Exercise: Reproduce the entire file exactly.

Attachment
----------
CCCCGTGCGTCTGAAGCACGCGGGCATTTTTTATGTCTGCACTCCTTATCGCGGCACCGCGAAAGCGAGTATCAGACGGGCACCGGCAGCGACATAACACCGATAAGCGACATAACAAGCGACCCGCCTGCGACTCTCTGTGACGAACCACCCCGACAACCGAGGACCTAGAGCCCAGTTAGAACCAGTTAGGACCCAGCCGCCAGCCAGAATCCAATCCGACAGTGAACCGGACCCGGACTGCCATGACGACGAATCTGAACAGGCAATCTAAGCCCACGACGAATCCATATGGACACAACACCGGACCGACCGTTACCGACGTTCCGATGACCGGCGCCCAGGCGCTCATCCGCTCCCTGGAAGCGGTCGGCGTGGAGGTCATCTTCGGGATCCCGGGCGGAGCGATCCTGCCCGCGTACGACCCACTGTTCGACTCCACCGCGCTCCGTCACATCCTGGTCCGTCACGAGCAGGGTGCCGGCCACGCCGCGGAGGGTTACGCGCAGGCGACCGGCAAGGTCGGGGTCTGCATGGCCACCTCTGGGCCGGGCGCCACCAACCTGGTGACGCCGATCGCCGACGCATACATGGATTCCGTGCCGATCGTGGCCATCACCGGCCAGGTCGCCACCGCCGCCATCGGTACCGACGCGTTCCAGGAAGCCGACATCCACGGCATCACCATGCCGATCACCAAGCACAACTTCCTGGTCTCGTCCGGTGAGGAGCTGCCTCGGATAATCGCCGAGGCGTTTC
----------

CCCCGTGCGTCTGAAGCACGCGGGCATTTTTTATGTCTGCACTCCTTATCGCGGCACCGCGAAAGCGAGTATCAGACGGGCACCGGCAGCGACATAACACCGATAAGCGACATAACAAGCGACCCGCCTGCGACTCTCTGTGACGAACCACCCCGACAACCGAGGACCTAGAGCCCAGTTAGAACCAGTTAGGACCCAGCCGCCAGCCAGAATCCAATCCGACAGTGAACCGGACCCGGACTGCCATGACGACGAATCTGAACAGGCAATCTAAGCCCACGACGAATCCATATGGACACAACACCGGACCGACCGTTACCGACGTTCCGATGACCGGCGCCCAGGCGCTCATCCGCTCCCTGGAAGCGGTCGGCGTGGAGGTCATCTTCGGGATCCCGGGCGGAGCGATCCTGCCCGCGTACGACCCACTGTTCGACTCCACCGCGCTCCGTCACATCCTGGTCCGTCACGAGCAGGGTGCCGGCCACGCCGCGGAGGGTTACGCGCAGGCGACCGGCAAGGTCGGGGTCTGCATGGCCACCTCTGGGCCGGGCGCCACCAACCTGGTGACGCCGATCGCCGACGCATACATGGATTCCGTGCCGATCGTGGCCATCACCGGCCAGGTCGCCACCGCCGCCATCGGTACCGACGCGTTCCAGGAAGCCGACATCCACGGCATCACCATGCCGATCACCAAGCACAACTTCCTGGTCTCGTCCGGTGAGGAGCTGCCTCGGATAATCGCCGAGGCGTTTC